4.3 Challenges and questions
Big humanities data
We are beginning to see the emergence of humanities ‘big data’ (see Week 3, Session 2): datasets too large to be humanly navigable. At the time of writing (June 2020), 500 hours of footage are added to YouTube each minute, and 6,000 tweets are sent per second. The challenges of studying these materials are enormous, both in terms of navigation and of handling.
Another challenge is the changeability of digital data. While enormous effort is expended in conserving artefacts through digitisation, digital files are easily lost through technological failure, corruption, obsolescence, or deliberate alteration. Support for software ends, operating systems change, and cloud storage subscriptions expire leaving data stranded. Ensuring the consistent availability of digital materials in the long-term is the concern of a field known as digital preservation, and archival institutions are now engaged with this in their core operations.
Activity 7 Digital data and loss
Make a note of all of the digital devices you own that produce data. Are they backed-up? Have you ever lost documents, photographs, texts, or other important information when you have lost a device, or it has been broken or damaged? Roughly how much do you think you have lost?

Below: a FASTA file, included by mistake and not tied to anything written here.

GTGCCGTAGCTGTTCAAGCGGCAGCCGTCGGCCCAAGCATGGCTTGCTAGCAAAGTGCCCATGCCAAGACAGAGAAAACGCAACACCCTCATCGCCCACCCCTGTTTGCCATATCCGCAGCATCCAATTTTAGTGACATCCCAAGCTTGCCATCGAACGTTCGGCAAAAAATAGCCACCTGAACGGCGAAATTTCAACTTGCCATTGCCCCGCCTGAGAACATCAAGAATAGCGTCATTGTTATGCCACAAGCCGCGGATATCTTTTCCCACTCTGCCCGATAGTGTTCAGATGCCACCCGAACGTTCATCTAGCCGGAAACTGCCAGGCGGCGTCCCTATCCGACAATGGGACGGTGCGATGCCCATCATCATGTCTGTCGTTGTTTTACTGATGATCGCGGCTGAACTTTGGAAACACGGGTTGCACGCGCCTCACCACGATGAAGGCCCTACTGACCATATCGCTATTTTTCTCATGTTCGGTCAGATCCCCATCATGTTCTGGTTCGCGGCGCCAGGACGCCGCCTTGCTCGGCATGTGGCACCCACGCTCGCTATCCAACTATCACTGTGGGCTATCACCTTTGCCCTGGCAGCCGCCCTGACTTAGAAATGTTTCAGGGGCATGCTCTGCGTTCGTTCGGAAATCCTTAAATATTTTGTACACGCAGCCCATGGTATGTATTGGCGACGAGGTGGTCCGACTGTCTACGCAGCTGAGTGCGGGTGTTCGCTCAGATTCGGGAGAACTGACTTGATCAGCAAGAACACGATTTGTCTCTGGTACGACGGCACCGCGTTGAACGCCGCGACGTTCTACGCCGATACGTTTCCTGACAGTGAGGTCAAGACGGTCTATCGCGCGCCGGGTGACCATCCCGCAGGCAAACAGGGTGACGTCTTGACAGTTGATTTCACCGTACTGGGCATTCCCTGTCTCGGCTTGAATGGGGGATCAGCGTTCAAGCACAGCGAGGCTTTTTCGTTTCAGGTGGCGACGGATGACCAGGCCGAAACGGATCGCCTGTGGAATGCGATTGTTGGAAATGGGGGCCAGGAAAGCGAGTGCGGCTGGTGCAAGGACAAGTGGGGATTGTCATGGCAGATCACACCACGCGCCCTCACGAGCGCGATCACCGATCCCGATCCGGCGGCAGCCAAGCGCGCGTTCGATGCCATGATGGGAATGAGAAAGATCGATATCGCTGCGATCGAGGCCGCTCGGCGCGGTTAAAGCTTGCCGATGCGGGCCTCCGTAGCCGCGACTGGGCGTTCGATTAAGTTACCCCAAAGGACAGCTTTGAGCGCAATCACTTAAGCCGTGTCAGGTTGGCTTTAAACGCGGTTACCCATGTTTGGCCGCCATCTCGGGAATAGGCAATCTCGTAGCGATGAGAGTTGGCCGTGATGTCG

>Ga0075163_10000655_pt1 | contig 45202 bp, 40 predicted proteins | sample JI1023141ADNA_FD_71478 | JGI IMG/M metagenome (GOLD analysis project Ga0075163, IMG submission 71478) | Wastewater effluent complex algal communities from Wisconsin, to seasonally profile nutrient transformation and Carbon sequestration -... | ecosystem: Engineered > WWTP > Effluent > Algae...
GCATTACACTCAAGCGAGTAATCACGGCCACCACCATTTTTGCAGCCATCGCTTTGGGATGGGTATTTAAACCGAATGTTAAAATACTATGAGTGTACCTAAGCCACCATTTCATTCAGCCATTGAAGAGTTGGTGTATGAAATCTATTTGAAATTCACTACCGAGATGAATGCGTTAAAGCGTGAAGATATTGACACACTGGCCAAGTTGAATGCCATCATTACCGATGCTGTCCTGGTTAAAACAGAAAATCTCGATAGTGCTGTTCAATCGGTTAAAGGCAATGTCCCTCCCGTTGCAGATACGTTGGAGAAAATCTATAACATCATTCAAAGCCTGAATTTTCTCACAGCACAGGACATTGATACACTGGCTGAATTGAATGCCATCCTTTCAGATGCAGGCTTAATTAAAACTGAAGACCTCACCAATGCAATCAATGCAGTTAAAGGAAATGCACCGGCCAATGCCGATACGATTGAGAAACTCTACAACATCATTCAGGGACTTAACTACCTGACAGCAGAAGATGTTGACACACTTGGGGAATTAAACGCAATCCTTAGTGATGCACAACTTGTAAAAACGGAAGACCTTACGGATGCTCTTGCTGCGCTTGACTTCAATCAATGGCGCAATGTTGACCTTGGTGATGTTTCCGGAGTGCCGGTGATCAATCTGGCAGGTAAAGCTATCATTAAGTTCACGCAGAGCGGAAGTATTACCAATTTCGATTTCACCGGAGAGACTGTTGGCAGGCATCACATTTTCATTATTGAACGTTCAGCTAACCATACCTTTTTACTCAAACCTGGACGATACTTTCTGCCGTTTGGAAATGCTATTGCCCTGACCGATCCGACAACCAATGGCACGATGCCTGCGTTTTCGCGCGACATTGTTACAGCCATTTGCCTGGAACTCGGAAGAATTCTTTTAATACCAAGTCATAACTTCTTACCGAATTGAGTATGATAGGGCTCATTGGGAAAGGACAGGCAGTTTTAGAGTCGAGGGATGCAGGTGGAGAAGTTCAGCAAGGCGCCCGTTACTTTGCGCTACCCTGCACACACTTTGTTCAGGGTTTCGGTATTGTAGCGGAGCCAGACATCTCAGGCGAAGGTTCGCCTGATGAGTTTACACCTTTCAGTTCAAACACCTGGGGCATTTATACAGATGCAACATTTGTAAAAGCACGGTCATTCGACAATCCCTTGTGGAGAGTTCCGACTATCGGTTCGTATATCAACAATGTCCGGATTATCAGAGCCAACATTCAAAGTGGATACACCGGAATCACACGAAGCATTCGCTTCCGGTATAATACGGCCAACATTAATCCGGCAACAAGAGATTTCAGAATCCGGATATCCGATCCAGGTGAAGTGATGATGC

Empathy and ethics
We all form a part of the digital record; we are contributors to and subjects of the very same datasets that we use. With this comes an enhanced awareness of our ethical responsibilities including intellectual property rights, data protection and good practice.
Humans and the humanities
The greatest challenge that confronts us is how to draw out human experience from such a vast quantity of data. With all of the commercial and state interests at play on the internet, and all of the self-styling and appearance-managing that individuals and organisations participate in, the question of how we find, explore, analyse and narrate to produce rich histories of human experience is far from simple to answer.